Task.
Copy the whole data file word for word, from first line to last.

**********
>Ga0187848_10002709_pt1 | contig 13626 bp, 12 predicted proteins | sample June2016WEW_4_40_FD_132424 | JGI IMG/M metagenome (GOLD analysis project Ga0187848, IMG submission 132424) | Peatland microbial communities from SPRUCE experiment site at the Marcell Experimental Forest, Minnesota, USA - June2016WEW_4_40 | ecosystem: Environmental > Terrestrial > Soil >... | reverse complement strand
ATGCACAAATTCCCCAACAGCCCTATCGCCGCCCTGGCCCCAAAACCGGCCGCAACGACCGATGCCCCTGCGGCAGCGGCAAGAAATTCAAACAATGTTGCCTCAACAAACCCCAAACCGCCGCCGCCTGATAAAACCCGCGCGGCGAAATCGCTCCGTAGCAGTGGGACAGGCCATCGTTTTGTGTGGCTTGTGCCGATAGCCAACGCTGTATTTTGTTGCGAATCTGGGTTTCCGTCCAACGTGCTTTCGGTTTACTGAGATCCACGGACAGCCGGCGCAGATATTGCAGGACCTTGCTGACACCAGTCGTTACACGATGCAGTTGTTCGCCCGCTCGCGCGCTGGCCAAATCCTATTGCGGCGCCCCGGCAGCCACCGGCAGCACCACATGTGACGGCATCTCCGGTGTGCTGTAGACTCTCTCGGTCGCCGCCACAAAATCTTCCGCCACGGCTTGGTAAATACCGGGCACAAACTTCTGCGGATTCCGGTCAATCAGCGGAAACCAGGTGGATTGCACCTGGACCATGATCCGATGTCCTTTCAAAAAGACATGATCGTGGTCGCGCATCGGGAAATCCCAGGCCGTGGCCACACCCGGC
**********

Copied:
>Ga0187848_10002709_pt1 | contig 13626 bp, 12 predicted proteins | sample June2016WEW_4_40_FD_132424 | JGI IMG/M metagenome (GOLD analysis project Ga0187848, IMG submission 132424) | Peatland microbial communities from SPRUCE experiment site at the Marcell Experimental Forest, Minnesota, USA - June2016WEW_4_40 | ecosystem: Environmental > Terrestrial > Soil >... | reverse complement strand
ATGCACAAATTCCCCAACAGCCCTATCGCCGCCCTGGCCCCAAAACCGGCCGCAACGACCGATGCCCCTGCGGCAGCGGCAAGAAATTCAAACAATGTTGCCTCAACAAACCCCAAACCGCCGCCGCCTGATAAAACCCGCGCGGCGAAATCGCTCCGTAGCAGTGGGACAGGCCATCGTTTTGTGTGGCTTGTGCCGATAGCCAACGCTGTATTTTGTTGCGAATCTGGGTTTCCGTCCAACGTGCTTTCGGTTTACTGAGATCCACGGACAGCCGGCGCAGATATTGCAGGACCTTGCTGACACCAGTCGTTACACGATGCAGTTGTTCGCCCGCTCGCGCGCTGGCCAAATCCTATTGCGGCGCCCCGGCAGCCACCGGCAGCACCACATGTGACGGCATCTCCGGTGTGCTGTAGACTCTCTCGGTCGCCGCCACAAAATCTTCCGCCACGGCTTGGTAAATACCGGGCACAAACTTCTGCGGATTCCGGTCAATCAGCGGAAACCAGGTGGATTGCACCTGGACCATGATCCGATGTCCTTTCAAAAAGACATGATCGTGGTCGCGCATCGGGAAATCCCAGGCCGTGGCCACACCCGGC